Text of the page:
Trying to snap a title drought, Service baseball is on a mission years in the making

May 9—The Service High baseball team had its first state championship in over two decades within grasp during last year's title game, only to watch it get ripped away when rival South Anchorage rallied in the bottom of the seventh inning to finish on top for a third straight year in a row.

Despite the gut-wrenching defeat, the Cougars view the loss as part of their progression.

"They've been motivated for three years now," Service head coach Willie Paul said. "Last year was a heartbreaker, but you get there, you experience it and then you move on to the next year with even more fire in your gut."

The Cougars are currently the only undefeated team left standing in the state at 11-0-1, with their lone tie coming in an 11-11 stalemate with Chugiak last weekend. Service players said they're determined and highly motivated to hoist a first-place trophy at the end of the season, which concludes in less than a month.

"We all trained hard in the offseason, and I think it is definitely a goal to come back and we're ready to win first this time," senior catcher Coen Niclai said.

He believes the key to the Cougars' success this year has been simply "putting the bat on the ball" as well as being aggressive at the plate.

"Our defense is always immaculate, so I think just putting the ball in play and just making the defense make the play is a key difference," he said.

Despite being the reigning Gatorade Player of the Year and a Division I recruit to the University of Oregon baseball team, Niclai didn't feel any additional pressure heading into his final high school season.

"I just enjoy Alaska baseball," he said. "Have fun and the results will come."

After coming up short at state last year and with one last chance for the graduating class of 2024, senior pitcher Hunter Christian says the Cougars "want it bad, and we're coming at it as hard as we can this year."

Paul says this year has been "great overall" and attributes their success on the field to a litany of players stepping up in virtually every situation.

"We had high expectations going into this year, and I think the guys have stepped up. But honestly, I still don't think we played our best baseball yet," Paul said.

There is a long list of Cougars who have risen to the challenge this year. Paul pointed to senior Jake Rafferty — who gave Coen a run for his money last year for Gatorade Player of the Year, Paul says — as well as Christian and Niclai's younger brother Rilan, who is also putting up phenomenal numbers.

"You can kind of go down our list and different guys have stepped up in different games," Paul said.

While the vast majority of Service's wins have come in lopsided fashion this year, including its first matchup with South, that wasn't the case Wednesday night at Mulcahy Stadium, where the Cougars faced off with Dimond and narrowly came out on top 1-0.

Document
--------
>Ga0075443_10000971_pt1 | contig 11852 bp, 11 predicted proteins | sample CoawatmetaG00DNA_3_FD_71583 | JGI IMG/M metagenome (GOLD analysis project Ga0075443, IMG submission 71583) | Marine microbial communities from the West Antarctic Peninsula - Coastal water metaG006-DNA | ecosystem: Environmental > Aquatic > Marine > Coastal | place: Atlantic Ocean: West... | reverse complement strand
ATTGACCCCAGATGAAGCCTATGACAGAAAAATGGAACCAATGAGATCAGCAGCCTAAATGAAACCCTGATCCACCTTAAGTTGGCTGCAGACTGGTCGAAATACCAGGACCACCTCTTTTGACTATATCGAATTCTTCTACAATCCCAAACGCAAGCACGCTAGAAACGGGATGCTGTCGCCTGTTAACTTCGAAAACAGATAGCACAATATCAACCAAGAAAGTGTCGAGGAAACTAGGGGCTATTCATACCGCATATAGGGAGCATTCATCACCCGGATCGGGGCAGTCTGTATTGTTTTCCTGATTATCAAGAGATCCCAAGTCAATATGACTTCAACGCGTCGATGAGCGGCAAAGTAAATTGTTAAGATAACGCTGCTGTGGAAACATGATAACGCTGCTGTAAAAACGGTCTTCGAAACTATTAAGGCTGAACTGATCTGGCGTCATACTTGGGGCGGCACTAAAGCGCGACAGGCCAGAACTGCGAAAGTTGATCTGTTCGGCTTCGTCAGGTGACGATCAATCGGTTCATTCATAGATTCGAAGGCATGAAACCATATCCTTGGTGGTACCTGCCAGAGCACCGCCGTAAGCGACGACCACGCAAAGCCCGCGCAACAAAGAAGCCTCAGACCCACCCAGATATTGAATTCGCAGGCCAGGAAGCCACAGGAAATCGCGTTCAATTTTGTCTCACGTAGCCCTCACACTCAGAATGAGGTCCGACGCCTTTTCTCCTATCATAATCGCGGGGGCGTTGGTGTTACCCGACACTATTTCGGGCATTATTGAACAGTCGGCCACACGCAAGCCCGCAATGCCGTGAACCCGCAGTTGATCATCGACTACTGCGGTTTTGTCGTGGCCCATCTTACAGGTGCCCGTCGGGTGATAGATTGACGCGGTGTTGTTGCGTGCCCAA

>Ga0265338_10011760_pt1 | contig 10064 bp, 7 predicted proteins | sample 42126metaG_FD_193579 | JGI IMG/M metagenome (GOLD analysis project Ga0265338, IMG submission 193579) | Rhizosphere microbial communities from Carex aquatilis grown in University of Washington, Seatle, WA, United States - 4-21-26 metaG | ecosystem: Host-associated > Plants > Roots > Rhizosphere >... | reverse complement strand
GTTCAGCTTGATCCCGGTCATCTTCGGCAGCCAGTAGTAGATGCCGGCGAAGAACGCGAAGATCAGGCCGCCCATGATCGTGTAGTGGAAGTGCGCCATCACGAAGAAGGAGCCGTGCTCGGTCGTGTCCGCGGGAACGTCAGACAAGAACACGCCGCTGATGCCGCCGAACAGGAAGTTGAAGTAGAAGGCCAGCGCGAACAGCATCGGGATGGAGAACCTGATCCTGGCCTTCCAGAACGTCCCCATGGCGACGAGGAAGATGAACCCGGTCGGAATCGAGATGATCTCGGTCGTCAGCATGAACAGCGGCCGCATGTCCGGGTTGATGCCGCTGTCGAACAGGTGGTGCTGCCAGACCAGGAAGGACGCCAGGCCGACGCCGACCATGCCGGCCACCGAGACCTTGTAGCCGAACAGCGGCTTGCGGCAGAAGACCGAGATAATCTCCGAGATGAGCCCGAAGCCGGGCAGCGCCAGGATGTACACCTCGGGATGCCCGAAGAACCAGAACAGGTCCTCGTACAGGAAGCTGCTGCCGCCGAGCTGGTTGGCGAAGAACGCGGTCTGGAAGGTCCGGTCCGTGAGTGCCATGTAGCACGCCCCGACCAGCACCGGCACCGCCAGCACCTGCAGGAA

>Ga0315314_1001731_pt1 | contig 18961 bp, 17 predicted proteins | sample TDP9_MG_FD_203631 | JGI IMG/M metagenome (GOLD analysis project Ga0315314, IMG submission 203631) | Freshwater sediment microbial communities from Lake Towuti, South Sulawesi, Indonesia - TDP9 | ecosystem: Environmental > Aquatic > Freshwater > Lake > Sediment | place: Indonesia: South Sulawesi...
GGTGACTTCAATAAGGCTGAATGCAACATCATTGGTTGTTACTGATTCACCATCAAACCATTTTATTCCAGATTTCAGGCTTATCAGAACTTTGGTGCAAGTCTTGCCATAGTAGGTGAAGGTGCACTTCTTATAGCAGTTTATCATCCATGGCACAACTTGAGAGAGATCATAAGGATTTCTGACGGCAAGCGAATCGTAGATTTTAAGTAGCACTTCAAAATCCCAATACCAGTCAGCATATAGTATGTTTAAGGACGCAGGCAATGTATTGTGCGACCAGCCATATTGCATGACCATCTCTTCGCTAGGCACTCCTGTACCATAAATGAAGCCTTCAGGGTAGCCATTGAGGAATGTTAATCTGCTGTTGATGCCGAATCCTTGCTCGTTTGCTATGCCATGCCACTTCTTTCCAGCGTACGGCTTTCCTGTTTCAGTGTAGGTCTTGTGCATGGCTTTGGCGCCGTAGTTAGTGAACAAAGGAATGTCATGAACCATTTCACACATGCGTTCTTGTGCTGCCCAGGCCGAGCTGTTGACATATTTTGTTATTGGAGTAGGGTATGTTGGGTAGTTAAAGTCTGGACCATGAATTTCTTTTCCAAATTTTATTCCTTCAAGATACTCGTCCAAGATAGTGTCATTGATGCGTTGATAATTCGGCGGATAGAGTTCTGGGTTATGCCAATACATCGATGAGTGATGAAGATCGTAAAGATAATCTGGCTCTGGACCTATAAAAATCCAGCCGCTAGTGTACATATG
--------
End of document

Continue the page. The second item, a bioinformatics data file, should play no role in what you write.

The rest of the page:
"It felt great, and it just shows that we're a great team, and we can beat anyone when we put our minds to it," Niclai said.

Even though it marked his team's lowest-scoring outing of the season, Paul thought it was a "phenomenal game" and was proud of how his team grinded to its toughest win of the season thus far.

"When you get out here with the weather like this, you just kind of have to grit it out," he said. "It's gonna become a pitcher's duel, especially with those two guys on the mound. When it gets this cold, hitters don't necessarily want to swing too much because it's going to hurt if you don't make good contact. It was a heck of a ballgame."

Pitching in brisk temperatures that saw snow falling by the final two frames was no easy task for Christian against the Lynx, a team Service had topped 7-1 a week earlier.

"I've played in Alaska my whole life, so you just persevere through it, but it's definitely a little tougher, a little colder, arms are a little tighter — but it's the same thing," Christian said. "I try to just go back to my mechanics and my roots and figure it out."

Christian managed to not only brave the elements but stay hot on the mound, throwing 15 strikeouts.

"Throwing strikes is the main thing," he said. "That's what I struggled with two games ago."

To come out on top of what was a fast-paced pitching duel between him and Dimond's Aiden Ray was "really gratifying" for Christian even though he didn't get to finish the game, exiting after six innings.

"These games are the best games to play," he said. "Obviously, they aren't the best for the fans because it's not a lot of action, but I think for the team, it's the best kind to play."

Although they're undefeated, the Cougars aren't taking anyone in the Cook Inlet Conference lightly down the stretch as they strive toward their goal of finishing on top this time around.

"Everybody in this league can kind of surprise anybody," Paul said. "We'll keep doing what we're doing, and like I said, I don't think we played our best baseball yet. Hopefully, these guys can really show everybody what it's all about."

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